8. Hi Now my 5th Ju-88 is ready. The second from ICM. Before that it was Dragon and Revell. Regarding the kit: Relatively large compromises have to be made in terms of accuracy compared to the origin. This primarily affects the cockpit, with the flat floor instead of the massive height offset. This is linked to a few details in the cockpit that made me shake my head. The additional control stick in position, the additional control stick, which was intended for the bombardier, is only installed when approaching the target, otherwise it is fixed to the right side wall. The device for storing the boarding ladder on the rear bulkhead under the radio equipment is missing! The A-4 variant is missing all ammo boxes. The ammunition feed and the sleeve hoses are also missing. Therefore I did not install the weapons. What is still missing is the large bulkhead on the large cockpit hood, not even Eduard has it with him. General: The injection molded parts just don't fit well. Some parts are warped, the wing connections have a tolerance problem with the pins and holes. They're really annoying. Many gluing areas are beveled, so that in the end there is an gluing line instead of an gluing area. So it will loosen easily! When installing the engine nacelles, the designer obviously neglected some of the geometry. The front tenons of the inside and outside nacelle would have to be chamfered so that a reasonable prefabrication of the assembly group is possible. The quality: Of the injection molded parts themselves can best be observed with small parts. There is hardly an antenna or pitot tube that does not break. Brittleness is present in smal long thin parts. Some components have so much internal stress that maximum force is required to join them. Classic example is the great pulpit. The nose pulpit has a typical tolerance problem. Tongues on upper part reach too far down left and right for lack of fit. Rework required. Especially on a fuselage front part, which consists of three or four parts, a complete fitting test beforehand is hardly possible. About the model: This A-4 has an interesting paint job that deviates from the norm. The aircraft is from KG 54 Totenkopf. Operative in Brindisi in Italy around 1943. I will make the aircraft from KG 54 Totenkopf. Operative in Brindisi in Italy around 1943. Brindisi is in the middle of the heel of the Italian boot at the eastern coast. In this area there occurred one of the biggest environmental pollutions. Here is the link: https://en.wikipedia.org/wiki/SS_John_Harvey By the way, the scribbling I used a pen. First time. Acrylic empty pen from Montana. My WIP: Well, so have a look on the model now: Happy modelling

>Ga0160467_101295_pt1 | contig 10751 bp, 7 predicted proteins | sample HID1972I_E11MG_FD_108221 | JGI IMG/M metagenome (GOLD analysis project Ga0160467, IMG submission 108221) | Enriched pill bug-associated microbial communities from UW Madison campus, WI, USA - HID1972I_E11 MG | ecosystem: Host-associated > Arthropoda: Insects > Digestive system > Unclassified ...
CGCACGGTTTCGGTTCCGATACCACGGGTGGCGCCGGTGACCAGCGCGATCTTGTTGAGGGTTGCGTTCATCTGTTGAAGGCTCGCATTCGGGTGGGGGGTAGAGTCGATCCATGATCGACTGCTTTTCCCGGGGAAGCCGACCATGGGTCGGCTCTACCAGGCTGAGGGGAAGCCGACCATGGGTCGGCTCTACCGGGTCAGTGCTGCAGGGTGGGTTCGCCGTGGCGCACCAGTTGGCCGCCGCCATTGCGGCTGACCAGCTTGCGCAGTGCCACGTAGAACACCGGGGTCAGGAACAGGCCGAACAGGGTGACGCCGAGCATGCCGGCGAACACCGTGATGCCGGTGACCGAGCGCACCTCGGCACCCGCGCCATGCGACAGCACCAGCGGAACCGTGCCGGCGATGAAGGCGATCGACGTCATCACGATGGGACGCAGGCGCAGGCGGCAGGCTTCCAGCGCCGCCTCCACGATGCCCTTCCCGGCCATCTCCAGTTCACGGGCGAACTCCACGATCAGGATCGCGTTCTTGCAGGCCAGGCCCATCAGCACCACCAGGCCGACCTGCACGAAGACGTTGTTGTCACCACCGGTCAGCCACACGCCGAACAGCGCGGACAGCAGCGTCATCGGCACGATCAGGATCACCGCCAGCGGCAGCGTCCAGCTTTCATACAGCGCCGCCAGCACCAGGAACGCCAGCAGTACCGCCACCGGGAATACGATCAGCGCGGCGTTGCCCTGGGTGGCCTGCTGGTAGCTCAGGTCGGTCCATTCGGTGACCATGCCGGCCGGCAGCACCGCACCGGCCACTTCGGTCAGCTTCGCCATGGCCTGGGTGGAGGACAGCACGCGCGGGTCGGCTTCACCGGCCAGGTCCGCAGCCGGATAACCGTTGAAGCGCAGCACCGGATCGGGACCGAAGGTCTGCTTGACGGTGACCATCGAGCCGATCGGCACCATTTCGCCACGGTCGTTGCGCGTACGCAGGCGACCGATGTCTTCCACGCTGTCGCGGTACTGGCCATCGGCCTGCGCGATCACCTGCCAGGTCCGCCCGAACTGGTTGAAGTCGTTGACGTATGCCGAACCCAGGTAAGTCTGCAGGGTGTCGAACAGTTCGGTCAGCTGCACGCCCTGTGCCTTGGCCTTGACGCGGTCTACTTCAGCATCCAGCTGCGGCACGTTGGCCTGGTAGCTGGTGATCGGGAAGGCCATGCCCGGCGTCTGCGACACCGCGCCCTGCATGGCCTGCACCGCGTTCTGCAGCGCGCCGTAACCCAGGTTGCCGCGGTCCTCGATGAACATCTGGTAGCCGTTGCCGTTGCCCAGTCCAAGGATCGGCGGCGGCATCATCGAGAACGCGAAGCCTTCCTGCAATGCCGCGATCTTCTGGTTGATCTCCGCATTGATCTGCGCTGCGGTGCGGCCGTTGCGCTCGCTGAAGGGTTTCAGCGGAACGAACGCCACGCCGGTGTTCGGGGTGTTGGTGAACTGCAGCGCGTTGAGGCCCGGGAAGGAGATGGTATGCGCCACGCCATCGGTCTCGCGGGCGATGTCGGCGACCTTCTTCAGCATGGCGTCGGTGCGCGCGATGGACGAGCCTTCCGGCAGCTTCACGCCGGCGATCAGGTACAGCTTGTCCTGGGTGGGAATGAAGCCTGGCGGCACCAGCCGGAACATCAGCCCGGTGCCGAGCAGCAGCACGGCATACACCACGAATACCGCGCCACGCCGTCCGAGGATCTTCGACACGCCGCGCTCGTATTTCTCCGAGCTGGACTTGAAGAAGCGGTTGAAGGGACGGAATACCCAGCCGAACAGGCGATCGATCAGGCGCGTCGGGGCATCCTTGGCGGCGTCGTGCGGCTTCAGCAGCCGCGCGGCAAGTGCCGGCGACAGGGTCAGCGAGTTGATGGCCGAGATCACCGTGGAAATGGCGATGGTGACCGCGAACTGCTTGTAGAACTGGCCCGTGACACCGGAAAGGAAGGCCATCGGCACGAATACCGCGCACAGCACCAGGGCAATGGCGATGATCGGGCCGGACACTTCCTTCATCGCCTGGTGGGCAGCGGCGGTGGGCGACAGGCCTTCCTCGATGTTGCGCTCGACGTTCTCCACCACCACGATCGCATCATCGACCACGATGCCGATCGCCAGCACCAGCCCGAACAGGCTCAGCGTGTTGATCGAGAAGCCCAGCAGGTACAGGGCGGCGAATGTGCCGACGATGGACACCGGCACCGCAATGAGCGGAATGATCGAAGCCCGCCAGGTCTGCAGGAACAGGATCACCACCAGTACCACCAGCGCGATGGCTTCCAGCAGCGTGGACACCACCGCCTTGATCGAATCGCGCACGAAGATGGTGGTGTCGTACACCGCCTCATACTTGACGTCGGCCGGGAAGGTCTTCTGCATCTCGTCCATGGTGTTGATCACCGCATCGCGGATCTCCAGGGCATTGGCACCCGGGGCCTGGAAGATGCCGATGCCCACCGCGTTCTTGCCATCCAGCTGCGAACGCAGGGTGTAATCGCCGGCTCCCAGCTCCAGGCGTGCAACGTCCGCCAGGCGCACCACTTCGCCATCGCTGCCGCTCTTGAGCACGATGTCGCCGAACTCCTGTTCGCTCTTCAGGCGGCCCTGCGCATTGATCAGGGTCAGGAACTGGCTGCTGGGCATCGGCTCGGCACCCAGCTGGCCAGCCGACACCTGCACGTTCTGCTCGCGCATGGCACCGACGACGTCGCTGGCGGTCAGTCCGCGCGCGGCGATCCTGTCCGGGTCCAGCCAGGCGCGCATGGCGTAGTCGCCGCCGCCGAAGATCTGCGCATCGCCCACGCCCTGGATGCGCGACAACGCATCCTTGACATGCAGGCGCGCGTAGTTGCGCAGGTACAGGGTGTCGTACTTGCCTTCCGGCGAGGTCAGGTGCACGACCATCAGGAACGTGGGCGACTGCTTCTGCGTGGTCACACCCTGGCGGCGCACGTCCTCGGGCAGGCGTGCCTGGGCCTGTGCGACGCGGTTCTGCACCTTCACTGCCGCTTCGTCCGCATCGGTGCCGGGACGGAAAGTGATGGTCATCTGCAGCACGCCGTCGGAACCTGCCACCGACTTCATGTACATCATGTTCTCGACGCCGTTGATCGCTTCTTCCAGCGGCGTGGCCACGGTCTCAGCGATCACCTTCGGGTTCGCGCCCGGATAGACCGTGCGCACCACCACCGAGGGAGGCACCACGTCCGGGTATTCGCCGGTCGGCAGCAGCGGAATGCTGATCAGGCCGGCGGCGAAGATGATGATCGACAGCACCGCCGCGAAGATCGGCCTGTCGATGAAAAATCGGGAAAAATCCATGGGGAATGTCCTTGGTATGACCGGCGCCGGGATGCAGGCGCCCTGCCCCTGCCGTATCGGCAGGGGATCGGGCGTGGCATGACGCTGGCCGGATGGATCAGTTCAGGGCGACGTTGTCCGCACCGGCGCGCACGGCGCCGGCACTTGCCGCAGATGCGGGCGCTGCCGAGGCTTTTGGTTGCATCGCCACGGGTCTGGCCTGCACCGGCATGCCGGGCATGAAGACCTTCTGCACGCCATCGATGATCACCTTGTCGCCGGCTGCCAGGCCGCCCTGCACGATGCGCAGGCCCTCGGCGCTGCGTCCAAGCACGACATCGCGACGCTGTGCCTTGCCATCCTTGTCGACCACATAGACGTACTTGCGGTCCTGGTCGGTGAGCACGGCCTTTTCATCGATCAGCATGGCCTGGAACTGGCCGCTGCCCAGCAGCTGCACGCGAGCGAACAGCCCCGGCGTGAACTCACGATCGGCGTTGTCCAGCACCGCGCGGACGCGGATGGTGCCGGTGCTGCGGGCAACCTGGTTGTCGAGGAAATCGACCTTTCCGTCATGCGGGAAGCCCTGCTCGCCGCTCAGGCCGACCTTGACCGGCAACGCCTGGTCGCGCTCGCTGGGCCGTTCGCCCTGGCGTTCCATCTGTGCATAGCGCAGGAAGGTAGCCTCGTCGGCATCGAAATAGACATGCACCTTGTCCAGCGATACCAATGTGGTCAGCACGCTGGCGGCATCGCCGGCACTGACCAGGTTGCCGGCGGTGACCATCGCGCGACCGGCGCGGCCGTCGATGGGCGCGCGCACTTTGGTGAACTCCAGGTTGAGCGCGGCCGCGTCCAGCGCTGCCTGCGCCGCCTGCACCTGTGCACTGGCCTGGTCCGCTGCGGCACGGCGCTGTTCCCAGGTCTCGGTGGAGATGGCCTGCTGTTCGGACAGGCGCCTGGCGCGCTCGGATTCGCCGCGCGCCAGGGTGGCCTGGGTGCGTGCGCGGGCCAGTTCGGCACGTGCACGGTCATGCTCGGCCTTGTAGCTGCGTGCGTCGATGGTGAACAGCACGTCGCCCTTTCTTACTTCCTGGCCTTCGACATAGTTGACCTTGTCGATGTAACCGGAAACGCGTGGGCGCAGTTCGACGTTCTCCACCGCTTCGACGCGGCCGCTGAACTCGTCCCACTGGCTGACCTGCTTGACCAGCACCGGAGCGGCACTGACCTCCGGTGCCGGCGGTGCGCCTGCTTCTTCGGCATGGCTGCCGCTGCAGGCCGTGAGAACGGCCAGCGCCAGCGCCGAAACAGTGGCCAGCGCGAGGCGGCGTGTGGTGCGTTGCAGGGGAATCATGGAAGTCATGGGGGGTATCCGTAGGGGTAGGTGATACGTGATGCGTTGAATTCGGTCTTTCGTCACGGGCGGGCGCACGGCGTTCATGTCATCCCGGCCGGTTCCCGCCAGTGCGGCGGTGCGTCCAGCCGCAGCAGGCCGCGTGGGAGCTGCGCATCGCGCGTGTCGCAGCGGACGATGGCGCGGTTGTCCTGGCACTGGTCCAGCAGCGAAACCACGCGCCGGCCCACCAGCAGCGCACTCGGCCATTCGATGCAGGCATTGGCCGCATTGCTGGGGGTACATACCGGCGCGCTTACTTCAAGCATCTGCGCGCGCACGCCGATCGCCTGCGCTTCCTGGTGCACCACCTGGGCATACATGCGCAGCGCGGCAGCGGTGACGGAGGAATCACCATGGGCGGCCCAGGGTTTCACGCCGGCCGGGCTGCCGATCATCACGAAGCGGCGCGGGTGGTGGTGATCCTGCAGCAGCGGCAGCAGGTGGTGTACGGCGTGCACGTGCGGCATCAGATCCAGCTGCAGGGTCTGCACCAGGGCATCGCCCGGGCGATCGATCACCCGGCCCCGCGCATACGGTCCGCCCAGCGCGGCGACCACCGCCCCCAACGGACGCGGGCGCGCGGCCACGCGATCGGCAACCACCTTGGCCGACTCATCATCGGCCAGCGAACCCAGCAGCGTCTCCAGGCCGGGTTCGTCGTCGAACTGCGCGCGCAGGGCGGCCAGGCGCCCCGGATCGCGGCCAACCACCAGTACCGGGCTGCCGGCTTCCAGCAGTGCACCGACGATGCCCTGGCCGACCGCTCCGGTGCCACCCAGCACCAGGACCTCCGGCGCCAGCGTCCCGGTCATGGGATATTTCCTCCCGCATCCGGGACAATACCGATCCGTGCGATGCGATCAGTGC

9. Hallo While doing our Christmas cleaning, we found a pile of photos. The pictures are from a flight with an F-156. It must have been around 1997. At that time, this aircraft was privately owned at the Wiener Neustadt airfield. The pilot of this machine had a model shop. After we started building plastic models, back then as beginners, we got interested in these old types of planes. My girlfriend at the time put me in touch. The aircraft itself was essentially original. The entire control, cockpit, etc. There was only the extension for the officially prescribed radio. The pilot who flew this machine was a very old gentleman at the time. At a young age he was stationed in the far north as a Ju-88 operational pilot. The operations were directed exclusively against shipping traffic. Allied supplies to Russia. Flying in the far north is no easy task. Light, weather, magnetism, loneliness. That is why radio navigation was of great importance. The lonely radio stations were vital. To secure this thread of life, this pilot was often on the route with the Fi-156. Visits, celebrations, equipment were the purposes of his countless non-operative flights. Hence the familiarity with this type of aircraft. Flying was really fun. We did a proper short takeoff and we went backwards. Rarely have I flown as stable and safe as with this aircraft. Note as a model builder: We built 3 storks. One from Esci, two from Tamiya. While the Tamiya kits are pretty nice, they have the pathetic flaw of making the plane look stupid. The wing and the landing gear are not corresponding at all. Wing positve dihedral as if in flight, landing gear as if on the ground. That's what I said to the people at Tamiya in Shizuoka in Japan personally, but it was ignored. I would like a kit for Christmas with which I can represent a stork on the ground with a negative dihedral and spread legs, and one kit in flight on a stand with a positive dihedral and hanging landing gear. Please look at the pictures. @Julien, I have some more for a Walkaround, if wanted. Happy modelling